Virus Vaccine May Prevent Skin Cancer

Scientists have created a vaccine that may protect against skin cancer, according to a new study.

Researchers said the latest findings suggest that vaccination might prevent virus-associated benign and malignant skin tumors.

In the latest study, researchers used mice in which skin papillomaviruses are present and transmitted to young offspring. Researchers explain that most people are infected with skin papillomaviruses as children and carry the virus in skin cells for the rest of our lives.  However, the mice used in the study are more sensitive to the virus that humans.

Researchers were able to make a vaccine against the rodent skin papillomavirus, which was modeled after the HPV vaccine against human papillomaviruses that protects against cervical cancer and genital warts. 

The findings revealed that the vaccine completely prevented the appearance of benign and malignant skin tumors.

While the vaccine doesn’t completely eliminate the virus, it reduces the virus numbers in skin cells. Researchers explain that virus numbers in skin cells were significantly lower in the vaccinated animals. The findings suggest that the vaccine is efficient in training and boosting the immune system to fight the virus.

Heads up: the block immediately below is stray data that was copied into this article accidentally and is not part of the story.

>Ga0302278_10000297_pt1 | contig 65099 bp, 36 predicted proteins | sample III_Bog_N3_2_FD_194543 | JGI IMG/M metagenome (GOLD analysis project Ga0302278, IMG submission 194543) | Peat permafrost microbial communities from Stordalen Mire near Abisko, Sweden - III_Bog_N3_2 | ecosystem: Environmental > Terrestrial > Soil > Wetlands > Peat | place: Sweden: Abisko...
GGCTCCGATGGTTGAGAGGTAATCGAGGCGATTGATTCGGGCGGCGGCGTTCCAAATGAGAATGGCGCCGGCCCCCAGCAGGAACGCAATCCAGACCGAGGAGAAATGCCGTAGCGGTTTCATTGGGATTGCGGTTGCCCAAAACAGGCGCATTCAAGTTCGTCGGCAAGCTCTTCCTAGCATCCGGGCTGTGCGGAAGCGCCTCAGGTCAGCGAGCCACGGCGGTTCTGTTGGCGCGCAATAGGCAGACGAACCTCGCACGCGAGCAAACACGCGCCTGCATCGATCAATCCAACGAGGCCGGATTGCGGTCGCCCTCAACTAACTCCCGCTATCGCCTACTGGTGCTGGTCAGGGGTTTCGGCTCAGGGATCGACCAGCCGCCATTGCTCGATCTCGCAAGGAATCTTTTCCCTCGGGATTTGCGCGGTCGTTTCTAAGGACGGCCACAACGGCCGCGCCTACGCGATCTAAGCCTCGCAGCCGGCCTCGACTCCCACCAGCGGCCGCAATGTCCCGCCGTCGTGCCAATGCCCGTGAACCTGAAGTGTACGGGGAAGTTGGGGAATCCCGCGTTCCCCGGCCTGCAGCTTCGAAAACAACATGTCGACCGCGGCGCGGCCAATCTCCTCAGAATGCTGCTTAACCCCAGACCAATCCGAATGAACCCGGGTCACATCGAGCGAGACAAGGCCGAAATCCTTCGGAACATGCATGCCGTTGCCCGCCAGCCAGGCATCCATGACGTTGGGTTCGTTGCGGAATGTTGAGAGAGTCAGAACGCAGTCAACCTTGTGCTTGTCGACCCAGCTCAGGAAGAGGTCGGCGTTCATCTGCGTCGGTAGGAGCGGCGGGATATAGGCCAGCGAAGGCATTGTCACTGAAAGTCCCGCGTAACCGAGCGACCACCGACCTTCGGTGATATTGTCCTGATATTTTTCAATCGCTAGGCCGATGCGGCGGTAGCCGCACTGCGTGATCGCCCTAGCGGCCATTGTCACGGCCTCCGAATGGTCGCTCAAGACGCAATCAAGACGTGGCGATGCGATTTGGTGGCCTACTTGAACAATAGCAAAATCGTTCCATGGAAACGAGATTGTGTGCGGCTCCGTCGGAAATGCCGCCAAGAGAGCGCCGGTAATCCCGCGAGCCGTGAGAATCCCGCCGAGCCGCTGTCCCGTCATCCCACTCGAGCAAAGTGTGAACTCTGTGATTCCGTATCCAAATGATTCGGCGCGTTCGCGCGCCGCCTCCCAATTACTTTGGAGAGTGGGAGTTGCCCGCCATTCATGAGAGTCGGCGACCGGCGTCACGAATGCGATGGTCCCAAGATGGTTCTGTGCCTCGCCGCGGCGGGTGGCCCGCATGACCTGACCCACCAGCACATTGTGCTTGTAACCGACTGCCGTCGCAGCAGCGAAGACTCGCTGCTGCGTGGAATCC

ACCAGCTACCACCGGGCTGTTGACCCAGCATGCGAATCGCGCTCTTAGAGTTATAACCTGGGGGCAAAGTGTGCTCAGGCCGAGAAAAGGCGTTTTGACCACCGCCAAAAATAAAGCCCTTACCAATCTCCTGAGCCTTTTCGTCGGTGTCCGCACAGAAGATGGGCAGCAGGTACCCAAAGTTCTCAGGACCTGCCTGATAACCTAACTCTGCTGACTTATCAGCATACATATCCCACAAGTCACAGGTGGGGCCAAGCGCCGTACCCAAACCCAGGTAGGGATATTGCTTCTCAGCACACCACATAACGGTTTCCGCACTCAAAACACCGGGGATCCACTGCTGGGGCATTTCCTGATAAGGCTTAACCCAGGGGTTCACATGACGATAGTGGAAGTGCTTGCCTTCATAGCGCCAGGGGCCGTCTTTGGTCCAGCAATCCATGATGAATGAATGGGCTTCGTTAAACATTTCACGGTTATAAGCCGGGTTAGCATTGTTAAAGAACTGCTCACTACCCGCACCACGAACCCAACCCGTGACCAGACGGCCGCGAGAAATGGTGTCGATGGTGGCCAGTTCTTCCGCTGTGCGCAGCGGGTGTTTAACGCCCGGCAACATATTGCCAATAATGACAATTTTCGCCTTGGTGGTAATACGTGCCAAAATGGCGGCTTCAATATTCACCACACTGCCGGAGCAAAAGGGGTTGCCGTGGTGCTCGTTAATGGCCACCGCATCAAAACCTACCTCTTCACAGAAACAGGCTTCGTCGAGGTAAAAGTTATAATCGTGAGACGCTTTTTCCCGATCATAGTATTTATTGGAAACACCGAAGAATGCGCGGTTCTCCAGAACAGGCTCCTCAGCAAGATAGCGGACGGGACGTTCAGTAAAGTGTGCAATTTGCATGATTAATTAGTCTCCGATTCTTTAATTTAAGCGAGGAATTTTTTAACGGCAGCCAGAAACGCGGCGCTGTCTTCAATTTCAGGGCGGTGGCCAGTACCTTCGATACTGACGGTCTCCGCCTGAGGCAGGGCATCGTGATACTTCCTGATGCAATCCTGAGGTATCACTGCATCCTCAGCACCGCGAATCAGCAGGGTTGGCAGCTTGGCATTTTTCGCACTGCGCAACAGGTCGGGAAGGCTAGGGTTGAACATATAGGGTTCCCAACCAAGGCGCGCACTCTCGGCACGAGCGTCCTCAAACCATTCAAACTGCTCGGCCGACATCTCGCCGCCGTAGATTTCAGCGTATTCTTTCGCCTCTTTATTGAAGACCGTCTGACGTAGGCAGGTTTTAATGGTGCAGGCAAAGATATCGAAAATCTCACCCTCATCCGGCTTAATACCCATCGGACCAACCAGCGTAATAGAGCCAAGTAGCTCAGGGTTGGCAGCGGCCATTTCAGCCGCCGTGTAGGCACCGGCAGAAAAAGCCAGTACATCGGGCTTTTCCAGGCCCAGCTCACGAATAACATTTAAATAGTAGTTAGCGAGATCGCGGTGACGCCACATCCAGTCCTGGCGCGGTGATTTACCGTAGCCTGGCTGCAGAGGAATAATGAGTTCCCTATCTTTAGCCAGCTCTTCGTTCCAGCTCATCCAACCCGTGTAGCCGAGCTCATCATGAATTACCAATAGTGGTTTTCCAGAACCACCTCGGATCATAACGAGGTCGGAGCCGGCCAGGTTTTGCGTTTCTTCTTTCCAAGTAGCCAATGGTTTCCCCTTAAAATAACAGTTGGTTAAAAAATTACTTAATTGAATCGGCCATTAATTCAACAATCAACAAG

Researchers said the findings are important for transplant recipients who need to take immunosuppressive drugs for the rest of their lives to prevent rejection of the transplanted organ. One of the side effects of immunosuppressive drugs is abnormal skin growths that can lead to skin cancer. The drugs are a reason why transplant patients have a 250 times greater chance of developing skin tumors. The study found that the vaccine even works in mice treated with immunosuppressive drugs.

Researchers said that the latest suggest that papillomavirus vaccination around the time of transplantation could prevent the skin lesions seen in transplant patients.

“These findings provide the basis for the clinical development of potent vaccination strategies against cutaneous [skin] HPV infections and HPV-induced tumors, especially in patients awaiting organ transplantation,” researchers wrote.

The findings are published in the journal PLOS Pathogens.

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